Eurochambres position on Learning Mobility


Eurochambres welcomes the current revision of the European mobility framework and the objective of identifying and tackling existing obstacles to learning mobility. The emphasis placed on the mobility of apprentices and on the recognition of mobility periods, are also positive signs.  In a context of skills shortages, Eurochambres underlines the need to support the mobility of adult learners, as part of a comprehensive vocational education and training (VET) development policy. Strengthening the use of a work-based approach to education and training can also be a powerful tool, in view to upskilling and reskilling the European workforce and establishing a lifelong learning culture.

 Executive summary

Fostering learning mobility has been a priority for Eurochambres and the chamber network, as recently underlined in the Eurochambres’ position on the European Year of Skills. Given their role of providing a wide range of services in the field of education and training, chambers of commerce and industry have a particular interest in supporting the development of vocational education and training (VET), including vocational education and training (C-VET) especially in its work-based and lifelong learning dimensions.

The current social and economic situation in the European Union is characterized by multiple and rapid changes, from the  twin transition  to major demographic evolutions. As a result, we have witnessed growing skills mismatches and shortages, that are becoming endemic, and threaten the functioning and future of the European economies and competitiveness.

Those shortcomings have made the importance of education, training and skills development even more central in the policy debate. In order to fully take advantage of the opportunities offered by the single market, increasing the mobility of learners, should therefore remain a priority.

Learning mobility plays a pivotal role in facilitating the exchange of best practices, in allowing students, learners, apprentices and workers (as well as companies and institutions that would profit from the learner’s experience) to benefit from an experience abroad. It is also an opportunity to acquire and develop new skills, including soft skills, and to improve adaptability to changes and new environments. Finally, learning mobility also fosters active citizenship, greater diversity and increases intercultural exchanges.

Beside intra-EU mobility, cross-border mobility also has the potential to further unlock synergies and partnerships across bordering regions, which is especially valuable for SME’s. The necessary upskilling and reskilling efforts, and the necessity to improve and support the development of lifelong and adult learning, can only benefit from an increased mobility of learners, and also teachers and trainers. However, despite progress, learning mobility, especially for adults and in a work-based context, remains hampered by significant obstacles. Removing those barriers is essential if we want to fully take advantage of mobility at European level, achieve the European Education Area (EEA) and support the development of VET as a way to address shortages and harness talent to drive the twin transition.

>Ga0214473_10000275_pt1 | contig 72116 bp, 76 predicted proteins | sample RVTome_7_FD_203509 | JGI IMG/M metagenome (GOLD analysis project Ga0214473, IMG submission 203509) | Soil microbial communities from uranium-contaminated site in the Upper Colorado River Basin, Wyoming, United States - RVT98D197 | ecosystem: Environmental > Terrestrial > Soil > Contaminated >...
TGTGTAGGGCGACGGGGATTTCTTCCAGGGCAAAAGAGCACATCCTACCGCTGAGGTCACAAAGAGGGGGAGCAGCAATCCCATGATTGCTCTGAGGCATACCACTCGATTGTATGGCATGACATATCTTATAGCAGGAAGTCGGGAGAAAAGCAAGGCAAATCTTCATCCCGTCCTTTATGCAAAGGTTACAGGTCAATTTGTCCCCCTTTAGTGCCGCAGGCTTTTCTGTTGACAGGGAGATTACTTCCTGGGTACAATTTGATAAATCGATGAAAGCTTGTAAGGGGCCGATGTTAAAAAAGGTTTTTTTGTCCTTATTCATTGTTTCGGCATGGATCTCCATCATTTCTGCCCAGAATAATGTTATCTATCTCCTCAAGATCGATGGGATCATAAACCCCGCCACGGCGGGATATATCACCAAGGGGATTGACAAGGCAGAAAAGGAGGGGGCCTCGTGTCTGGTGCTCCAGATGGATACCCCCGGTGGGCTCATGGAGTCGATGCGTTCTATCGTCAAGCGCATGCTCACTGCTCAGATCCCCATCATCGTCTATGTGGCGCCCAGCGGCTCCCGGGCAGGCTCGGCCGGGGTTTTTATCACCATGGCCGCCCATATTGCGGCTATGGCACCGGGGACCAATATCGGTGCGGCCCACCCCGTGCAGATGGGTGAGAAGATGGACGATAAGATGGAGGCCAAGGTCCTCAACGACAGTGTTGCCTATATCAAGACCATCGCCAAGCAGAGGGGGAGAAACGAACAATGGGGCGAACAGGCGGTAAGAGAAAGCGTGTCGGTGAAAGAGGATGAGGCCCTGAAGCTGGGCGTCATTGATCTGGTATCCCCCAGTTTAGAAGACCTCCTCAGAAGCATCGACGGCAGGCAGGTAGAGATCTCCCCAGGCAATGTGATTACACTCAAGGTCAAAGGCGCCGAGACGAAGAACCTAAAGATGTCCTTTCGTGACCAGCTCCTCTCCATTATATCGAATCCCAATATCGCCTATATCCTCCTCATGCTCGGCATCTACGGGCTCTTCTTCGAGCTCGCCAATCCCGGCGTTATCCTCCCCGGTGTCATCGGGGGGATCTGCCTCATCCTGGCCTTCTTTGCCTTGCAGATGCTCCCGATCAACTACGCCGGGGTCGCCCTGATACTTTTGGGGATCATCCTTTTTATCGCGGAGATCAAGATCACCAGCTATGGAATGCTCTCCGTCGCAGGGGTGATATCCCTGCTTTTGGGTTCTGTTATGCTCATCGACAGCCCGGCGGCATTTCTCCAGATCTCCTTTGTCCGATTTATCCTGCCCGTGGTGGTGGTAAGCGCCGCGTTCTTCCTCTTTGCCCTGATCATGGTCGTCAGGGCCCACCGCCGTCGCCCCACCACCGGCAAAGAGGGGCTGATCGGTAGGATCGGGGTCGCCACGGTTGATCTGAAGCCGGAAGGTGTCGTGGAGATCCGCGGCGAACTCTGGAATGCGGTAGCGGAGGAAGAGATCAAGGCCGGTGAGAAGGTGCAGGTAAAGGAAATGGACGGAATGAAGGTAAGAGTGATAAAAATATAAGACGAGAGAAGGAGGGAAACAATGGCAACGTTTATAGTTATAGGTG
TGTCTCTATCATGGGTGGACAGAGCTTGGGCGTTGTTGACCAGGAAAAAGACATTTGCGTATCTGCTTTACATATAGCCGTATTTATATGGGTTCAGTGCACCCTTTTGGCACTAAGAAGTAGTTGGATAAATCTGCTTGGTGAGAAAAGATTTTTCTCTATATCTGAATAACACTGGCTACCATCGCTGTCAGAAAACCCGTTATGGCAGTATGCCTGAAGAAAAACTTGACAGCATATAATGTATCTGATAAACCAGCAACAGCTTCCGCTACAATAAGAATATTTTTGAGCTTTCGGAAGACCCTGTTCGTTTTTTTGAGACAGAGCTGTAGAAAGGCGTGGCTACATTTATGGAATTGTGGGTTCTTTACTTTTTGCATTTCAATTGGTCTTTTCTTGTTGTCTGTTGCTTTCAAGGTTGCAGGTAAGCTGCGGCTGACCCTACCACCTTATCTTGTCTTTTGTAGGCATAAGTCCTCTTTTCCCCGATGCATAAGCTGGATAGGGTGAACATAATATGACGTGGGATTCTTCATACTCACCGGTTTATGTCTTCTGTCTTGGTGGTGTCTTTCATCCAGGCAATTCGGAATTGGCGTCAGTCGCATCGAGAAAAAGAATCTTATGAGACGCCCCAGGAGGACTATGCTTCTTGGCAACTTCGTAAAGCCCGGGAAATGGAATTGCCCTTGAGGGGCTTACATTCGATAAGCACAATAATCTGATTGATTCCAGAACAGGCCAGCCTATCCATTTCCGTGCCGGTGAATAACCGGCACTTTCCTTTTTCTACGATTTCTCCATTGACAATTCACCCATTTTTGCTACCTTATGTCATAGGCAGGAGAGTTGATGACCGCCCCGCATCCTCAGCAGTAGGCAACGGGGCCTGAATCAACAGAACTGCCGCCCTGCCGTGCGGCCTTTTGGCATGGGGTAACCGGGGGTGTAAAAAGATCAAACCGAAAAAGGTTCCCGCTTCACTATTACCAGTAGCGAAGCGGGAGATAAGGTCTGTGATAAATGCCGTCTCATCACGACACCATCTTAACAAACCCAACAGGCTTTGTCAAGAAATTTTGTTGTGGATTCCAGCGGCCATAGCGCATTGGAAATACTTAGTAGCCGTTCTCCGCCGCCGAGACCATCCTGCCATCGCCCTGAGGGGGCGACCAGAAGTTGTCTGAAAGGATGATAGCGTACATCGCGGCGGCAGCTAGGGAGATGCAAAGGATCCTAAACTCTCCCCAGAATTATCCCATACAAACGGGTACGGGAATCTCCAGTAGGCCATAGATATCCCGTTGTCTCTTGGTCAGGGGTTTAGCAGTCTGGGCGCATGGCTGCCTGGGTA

Why chamber network considers learning mobility relevant

Chambers of Commerce and Industry play an important role in addressing the skills mismatch, in facilitating the transition from school to work and in helping companies to play their part. They do so by developing, managing, implementing or being in any other way involved in a wide range of activities in the fields of education and training, entrepreneurship, and related areas. In view of the growing internationalisation of companies, the acquisition of foreign language skills and multicultural competences through practical learning and working experience abroad, including for VET learners and apprentices, is increasingly important. Such experience can help better prepare future professionals for the labour market in the context of the European single market and globalisation.

Chambers are in particular active in the development and delivery of education and training policies. Around  80% of the chamber network is  involved in education and training and 48% deliver initial or continuous VET. Every year, 1.8 million people receive training qualifications via the chamber network, which also delivers management and governance of apprenticeship schemes in many EU and candidate countries. Furthermore, Eurochambres Economic Survey 2023 showed that skills and labour shortages to be consistently ranked among the main concerns of companies and businesses. The case of apprenticeships (or dual learning) is also particularly relevant, as it remains a powerful tool to support the transition from school and/or training to work, and to improve workers’ qualification and skills levels.

An internal “Stakeholders apprenticeships’ mobility” survey among Eurochambres’ has revealed the many obstacles that restricts apprenticeships’ mobility. Among them lack of administrative capacity and know-how of companies, lack of information about opportunities, the difficulties of finding candidates, the lack of language skills of candidates and the disparity in apprenticeship schemes from one Member State to another were mentioned. Half of the national, local and regional chambers of commerce and industry consider apprenticeship as an extremely important scheme as a tool to foster the upskilling and reskilling effort. The other half considers apprenticeships as “somewhat important”. Part of the chamber network answered that apprenticeships are used on a regular basis by businesses they work with. This proportion significantly drops when talking about cross-borders or intra-EU apprenticeships.

 Eurochambres’ main messages/recommendations on the learning mobility can be found here.